Monday, July 9, 2018

How to Plan Space for Electrical & Avoid Unsightly Mistakes

Planning ample room for light switches and outlets (and their covers) is super important during any DIY home improvement projects.

It's one of the top things that gets overlooked during the planning stages. Which is terribly unfortunate because it can be hard to fix once installation of everything else is complete.

Below are some of the most common home improvement projects in which too little space is created for electrical devices.

Follow our advice & take time to plan room for electrical ahead of time to avoid unsightly mistakes.

Wall Tile & Trim

Adding trim to a bedroom wall or installing tile on your bathroom walls can really dress up your living space.

Before you even begin, be sure to look around the room and take note of where all the light switches and outlets are located. Then, plan the height of your tile accordingly.

And don't forget to factor in trim pieces.

The bullnose trim on this backsplash tile is too large based on how close it is to the electrical devices. The homeowner wasn't able to get the cover plate back on and had to order a specialty cover plate to complete his wet bar project.

In this bathroom, the tile runs right into the light switches. Cutting out portions of the tile was the solution, but it doesn't look good. The trim simply should have been installed higher or lower to clear the cover plate.

Another poorly planned project was completed by extending the tile up and around the switch and faceplate.

Here, the wall trim got very close to the outlet. The standard cover fit, but had it not, this shifted outlet cover is perfect for tight spaces.

Board and Batten / Wainscoting

I am obsessed with wainscot walls. So much so that within the last 2 years I've added either wainscot or board and batten to 4 different rooms in my house.

Here's an example of a wainscot wall I saw recently that is very well planned out. You can see that none of the grid beams intersect with switches or sockets.

Even though I know to plan enough room for the wall plates to go back up, I had some mis-fortune when installing my first board and batten wall.

The two orange arrows indicate where the trim got in the way. It covered the top of my dimmer switch and the side of my outlet.

In the original design of our accent wall, the beams cleared the electrical box (as I'd planned when determining the beam spacing).

But I didn't like the look of the thick batten beams we purchased after we put them up.

To fix it, we added decorative trim inside each rectangle. Once the decorative part was up, there wasn't room for the standard outlet cover anymore, and I had to get this narrow one.

For the dimmer switch, we were able to notch the trim to fit over the standard size cover. It's not nailed into place so we can still access the switch if we need to. Another option is this trimmed rocker plate.

By the way, I highly recommend buying metal switch plates and painting them to match your wainscot. It really makes quite a difference not having the stark white cover creating an eye sore on such a beautiful statement wall.

I saw this in a model home recently:

Such a shame that the placement of this outlet ruined the look of an otherwise nicely upgraded room. Especially since it could have been avoided if someone had planned the spacing of the beams to avoid running right into this receptacle.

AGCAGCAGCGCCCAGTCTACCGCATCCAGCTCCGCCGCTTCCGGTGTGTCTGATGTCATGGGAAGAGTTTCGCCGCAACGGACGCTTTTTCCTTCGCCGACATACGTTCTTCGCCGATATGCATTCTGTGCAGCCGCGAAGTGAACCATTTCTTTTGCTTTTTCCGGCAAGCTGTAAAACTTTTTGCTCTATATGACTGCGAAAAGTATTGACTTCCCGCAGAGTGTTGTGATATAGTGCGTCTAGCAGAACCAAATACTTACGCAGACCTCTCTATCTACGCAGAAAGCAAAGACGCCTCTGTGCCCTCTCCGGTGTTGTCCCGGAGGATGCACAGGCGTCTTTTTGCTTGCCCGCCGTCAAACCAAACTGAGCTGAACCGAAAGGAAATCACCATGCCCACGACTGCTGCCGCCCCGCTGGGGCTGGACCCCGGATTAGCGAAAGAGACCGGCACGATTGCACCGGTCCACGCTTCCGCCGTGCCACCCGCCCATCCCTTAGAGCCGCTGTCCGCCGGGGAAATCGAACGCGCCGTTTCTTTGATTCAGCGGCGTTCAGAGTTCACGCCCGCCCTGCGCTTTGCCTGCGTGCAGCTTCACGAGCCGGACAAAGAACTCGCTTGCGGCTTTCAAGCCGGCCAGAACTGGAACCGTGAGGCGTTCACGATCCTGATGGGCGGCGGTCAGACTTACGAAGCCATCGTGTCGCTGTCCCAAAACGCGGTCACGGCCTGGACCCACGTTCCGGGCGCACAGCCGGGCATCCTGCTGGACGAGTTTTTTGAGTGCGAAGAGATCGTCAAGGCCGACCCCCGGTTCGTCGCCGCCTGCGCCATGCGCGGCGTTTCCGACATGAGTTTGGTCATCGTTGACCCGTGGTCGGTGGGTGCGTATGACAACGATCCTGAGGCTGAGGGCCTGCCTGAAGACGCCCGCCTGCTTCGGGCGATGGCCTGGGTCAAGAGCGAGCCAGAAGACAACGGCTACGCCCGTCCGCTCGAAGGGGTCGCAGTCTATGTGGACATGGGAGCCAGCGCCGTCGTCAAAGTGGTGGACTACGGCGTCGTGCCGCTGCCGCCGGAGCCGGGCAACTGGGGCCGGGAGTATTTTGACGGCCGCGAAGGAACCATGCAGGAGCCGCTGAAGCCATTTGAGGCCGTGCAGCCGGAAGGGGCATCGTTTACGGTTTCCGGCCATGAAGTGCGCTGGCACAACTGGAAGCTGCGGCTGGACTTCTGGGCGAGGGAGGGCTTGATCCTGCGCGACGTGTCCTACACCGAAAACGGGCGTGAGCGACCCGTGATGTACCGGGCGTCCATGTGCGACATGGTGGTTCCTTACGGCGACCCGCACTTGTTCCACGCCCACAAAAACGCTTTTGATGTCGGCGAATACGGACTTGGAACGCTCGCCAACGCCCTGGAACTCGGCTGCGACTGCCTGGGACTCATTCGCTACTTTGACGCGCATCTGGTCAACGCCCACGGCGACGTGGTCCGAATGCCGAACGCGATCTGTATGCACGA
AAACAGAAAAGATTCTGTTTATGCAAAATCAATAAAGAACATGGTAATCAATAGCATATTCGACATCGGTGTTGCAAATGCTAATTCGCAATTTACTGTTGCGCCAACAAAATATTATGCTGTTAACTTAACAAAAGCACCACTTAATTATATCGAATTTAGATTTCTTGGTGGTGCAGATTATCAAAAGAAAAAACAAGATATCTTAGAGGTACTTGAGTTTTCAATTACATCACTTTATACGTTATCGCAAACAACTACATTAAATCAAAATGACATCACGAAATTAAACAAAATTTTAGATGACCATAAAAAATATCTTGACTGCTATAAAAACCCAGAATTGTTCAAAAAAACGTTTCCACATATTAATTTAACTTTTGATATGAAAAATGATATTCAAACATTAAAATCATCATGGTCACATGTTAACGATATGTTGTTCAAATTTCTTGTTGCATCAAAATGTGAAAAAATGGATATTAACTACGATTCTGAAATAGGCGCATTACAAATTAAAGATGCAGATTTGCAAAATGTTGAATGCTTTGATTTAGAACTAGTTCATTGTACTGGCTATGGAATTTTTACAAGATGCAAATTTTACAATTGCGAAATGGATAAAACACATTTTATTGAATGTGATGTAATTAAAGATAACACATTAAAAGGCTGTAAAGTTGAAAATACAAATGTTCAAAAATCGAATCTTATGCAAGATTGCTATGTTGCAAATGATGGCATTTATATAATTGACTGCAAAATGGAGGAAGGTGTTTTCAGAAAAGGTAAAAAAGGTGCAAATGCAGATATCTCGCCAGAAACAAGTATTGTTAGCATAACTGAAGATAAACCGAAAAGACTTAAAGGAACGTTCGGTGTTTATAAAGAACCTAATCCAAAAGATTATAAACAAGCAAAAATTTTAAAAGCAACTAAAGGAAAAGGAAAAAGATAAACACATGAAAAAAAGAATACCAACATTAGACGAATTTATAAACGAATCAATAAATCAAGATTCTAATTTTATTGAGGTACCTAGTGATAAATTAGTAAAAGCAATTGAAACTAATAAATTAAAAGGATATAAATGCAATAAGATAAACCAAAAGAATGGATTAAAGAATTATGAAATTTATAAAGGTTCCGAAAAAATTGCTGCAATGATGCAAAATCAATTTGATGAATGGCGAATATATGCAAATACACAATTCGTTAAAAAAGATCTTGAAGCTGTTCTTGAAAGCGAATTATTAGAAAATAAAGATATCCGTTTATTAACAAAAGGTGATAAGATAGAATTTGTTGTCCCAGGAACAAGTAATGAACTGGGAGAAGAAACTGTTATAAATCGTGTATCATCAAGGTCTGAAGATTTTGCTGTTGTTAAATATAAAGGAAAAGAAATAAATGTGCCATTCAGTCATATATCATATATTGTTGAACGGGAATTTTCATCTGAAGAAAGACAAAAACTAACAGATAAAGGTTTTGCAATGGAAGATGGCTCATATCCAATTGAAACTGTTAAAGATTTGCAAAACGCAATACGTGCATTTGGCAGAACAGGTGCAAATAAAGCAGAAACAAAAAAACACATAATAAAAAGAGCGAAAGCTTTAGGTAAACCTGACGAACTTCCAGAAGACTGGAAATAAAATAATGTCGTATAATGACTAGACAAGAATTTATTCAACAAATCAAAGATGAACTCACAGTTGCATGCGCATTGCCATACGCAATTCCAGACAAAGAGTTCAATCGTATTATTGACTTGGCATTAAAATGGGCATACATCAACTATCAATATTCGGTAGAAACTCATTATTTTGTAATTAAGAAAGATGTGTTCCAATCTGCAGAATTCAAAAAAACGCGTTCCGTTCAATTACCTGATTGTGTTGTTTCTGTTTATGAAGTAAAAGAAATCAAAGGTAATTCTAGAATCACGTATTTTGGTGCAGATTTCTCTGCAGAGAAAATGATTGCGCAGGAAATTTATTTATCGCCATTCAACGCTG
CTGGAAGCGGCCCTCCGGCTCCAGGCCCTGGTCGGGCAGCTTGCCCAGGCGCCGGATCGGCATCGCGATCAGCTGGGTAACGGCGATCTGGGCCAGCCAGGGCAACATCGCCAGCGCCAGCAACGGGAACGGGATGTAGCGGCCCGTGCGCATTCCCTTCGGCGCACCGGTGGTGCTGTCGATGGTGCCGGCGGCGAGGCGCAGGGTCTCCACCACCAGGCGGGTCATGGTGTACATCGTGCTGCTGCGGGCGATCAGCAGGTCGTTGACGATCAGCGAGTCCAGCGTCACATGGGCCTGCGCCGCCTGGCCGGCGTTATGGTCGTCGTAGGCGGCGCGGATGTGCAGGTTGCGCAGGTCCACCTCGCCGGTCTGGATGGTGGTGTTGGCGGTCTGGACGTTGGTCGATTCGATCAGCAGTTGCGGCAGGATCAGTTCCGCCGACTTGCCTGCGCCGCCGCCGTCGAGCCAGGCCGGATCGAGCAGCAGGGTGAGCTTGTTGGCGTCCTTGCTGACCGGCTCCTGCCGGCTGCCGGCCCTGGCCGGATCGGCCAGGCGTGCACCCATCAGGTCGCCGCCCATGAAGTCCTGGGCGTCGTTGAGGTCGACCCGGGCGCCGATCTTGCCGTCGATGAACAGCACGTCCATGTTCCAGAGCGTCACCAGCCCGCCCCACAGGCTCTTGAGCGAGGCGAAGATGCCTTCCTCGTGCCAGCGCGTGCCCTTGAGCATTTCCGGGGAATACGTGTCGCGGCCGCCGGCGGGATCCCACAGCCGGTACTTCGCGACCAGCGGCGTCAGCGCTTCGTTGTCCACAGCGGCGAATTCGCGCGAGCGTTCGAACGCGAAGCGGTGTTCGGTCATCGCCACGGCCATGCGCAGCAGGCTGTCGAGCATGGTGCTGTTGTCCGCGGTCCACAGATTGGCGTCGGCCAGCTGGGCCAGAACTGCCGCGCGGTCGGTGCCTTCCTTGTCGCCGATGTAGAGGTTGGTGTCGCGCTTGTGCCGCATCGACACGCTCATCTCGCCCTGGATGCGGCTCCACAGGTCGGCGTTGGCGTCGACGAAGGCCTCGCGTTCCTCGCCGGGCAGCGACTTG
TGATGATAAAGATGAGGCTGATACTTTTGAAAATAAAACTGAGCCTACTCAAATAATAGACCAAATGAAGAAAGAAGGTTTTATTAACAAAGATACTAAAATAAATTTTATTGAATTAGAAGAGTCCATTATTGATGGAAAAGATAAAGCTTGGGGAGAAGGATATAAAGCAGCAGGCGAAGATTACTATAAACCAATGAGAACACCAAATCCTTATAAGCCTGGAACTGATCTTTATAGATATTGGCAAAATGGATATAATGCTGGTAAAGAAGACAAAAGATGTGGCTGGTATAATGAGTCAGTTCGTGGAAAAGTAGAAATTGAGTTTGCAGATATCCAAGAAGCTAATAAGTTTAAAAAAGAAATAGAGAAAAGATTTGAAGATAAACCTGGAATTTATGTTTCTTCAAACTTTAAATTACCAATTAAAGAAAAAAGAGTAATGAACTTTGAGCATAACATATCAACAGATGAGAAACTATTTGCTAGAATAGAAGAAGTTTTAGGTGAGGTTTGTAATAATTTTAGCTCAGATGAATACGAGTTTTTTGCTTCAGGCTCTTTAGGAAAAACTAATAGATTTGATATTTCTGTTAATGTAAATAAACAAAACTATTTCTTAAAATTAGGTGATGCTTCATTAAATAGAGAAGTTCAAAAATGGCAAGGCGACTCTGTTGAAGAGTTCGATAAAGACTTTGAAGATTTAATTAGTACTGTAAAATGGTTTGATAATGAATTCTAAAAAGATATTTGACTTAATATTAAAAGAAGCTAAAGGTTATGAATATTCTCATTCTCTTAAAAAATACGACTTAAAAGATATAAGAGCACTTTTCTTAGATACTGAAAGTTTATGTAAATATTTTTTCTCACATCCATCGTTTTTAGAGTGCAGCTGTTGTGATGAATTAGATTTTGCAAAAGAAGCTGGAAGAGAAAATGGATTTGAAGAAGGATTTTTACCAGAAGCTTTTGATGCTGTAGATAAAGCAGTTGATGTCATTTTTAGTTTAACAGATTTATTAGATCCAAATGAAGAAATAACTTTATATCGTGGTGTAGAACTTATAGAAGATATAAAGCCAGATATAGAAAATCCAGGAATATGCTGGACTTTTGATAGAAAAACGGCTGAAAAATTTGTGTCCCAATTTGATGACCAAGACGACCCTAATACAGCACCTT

Here's another example:

I really recommend adjusting the spacing of your batten or wainscot trim so that it avoids ALL electrical devices. Your project will look much better in the end if you do!

My sister-in-law did a great job avoiding this outlet:

She built this entire batten wall by herself! Very impressed! There's no cover there yet - she still needs to put a single spacer behind the receptacle to pull it forward and then cover it with an oversized socket cover.

New Wall Surface

If you're putting up a mirror wall or adding paneling, be sure you cut a big enough opening to access any electrical devices.

There are 3 reasons you want tile, mirrors, beadboard, wainscot and paneling to completely clear the electrical:

  1. to meet safety code / prevent a fire
  2. to have the ability to pull devices up to new surface so they're not sunken in the switch plate
  3. to have access to switches and outlets to replace if any break or if you want a different style or finish down the road

This homeowner installed a mirror over their dimmer switches.

As a result, the switches can't be pulled up to the final surface of the mirror. The cover plate will rest on top of the mirror and the switches will be set back quite a bit.

Don't Forget the Cover Plate Dimensions
Always keep in mind that electrical device covers extend beyond the electrical box. Leave ample room around electrical boxes for the covers to fit back on.

Here, an outlet in a kitchen island is put in the center of the cabinet. A good way to go to ensure you don't run into any problems.

For covers sitting on cabinets, consider painting them to match, or selecting a quality metal finish that complements your color scheme.

If you want to add trim or granite and find that you don't have room for the outlet and cover, keep in mind you can always rotate the electrical box so that your devices sit sideways.

If you end up cutting too large a hole for the electrical box and a standard cover doesn't hide everything, buy oversized switch covers.

If you've already created a problem and need a solution:

Get instructions for shifting your electrical devices and measuring for a short or narrow switch plate.

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